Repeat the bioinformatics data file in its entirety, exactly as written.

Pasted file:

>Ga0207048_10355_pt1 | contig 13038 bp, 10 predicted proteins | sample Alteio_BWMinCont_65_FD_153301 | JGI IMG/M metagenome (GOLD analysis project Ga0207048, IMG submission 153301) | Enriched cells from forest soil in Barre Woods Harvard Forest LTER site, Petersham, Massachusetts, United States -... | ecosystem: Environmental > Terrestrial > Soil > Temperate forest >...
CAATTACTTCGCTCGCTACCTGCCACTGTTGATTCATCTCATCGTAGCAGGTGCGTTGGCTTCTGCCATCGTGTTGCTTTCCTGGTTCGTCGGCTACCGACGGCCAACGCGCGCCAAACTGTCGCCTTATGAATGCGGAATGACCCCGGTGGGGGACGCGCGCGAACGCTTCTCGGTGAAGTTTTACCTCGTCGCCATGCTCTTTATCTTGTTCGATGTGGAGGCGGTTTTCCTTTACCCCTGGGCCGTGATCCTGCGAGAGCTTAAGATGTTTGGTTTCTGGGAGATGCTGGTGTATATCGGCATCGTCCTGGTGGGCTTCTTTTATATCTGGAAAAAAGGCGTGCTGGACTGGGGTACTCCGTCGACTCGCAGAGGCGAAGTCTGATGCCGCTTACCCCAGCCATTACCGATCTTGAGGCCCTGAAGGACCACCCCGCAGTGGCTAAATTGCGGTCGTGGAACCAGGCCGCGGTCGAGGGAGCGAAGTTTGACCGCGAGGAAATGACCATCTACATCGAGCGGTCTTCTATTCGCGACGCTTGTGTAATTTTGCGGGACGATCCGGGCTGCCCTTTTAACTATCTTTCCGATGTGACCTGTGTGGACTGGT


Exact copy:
>Ga0207048_10355_pt1 | contig 13038 bp, 10 predicted proteins | sample Alteio_BWMinCont_65_FD_153301 | JGI IMG/M metagenome (GOLD analysis project Ga0207048, IMG submission 153301) | Enriched cells from forest soil in Barre Woods Harvard Forest LTER site, Petersham, Massachusetts, United States -... | ecosystem: Environmental > Terrestrial > Soil > Temperate forest >...
CAATTACTTCGCTCGCTACCTGCCACTGTTGATTCATCTCATCGTAGCAGGTGCGTTGGCTTCTGCCATCGTGTTGCTTTCCTGGTTCGTCGGCTACCGACGGCCAACGCGCGCCAAACTGTCGCCTTATGAATGCGGAATGACCCCGGTGGGGGACGCGCGCGAACGCTTCTCGGTGAAGTTTTACCTCGTCGCCATGCTCTTTATCTTGTTCGATGTGGAGGCGGTTTTCCTTTACCCCTGGGCCGTGATCCTGCGAGAGCTTAAGATGTTTGGTTTCTGGGAGATGCTGGTGTATATCGGCATCGTCCTGGTGGGCTTCTTTTATATCTGGAAAAAAGGCGTGCTGGACTGGGGTACTCCGTCGACTCGCAGAGGCGAAGTCTGATGCCGCTTACCCCAGCCATTACCGATCTTGAGGCCCTGAAGGACCACCCCGCAGTGGCTAAATTGCGGTCGTGGAACCAGGCCGCGGTCGAGGGAGCGAAGTTTGACCGCGAGGAAATGACCATCTACATCGAGCGGTCTTCTATTCGCGACGCTTGTGTAATTTTGCGGGACGATCCGGGCTGCCCTTTTAACTATCTTTCCGATGTGACCTGTGTGGACTGGT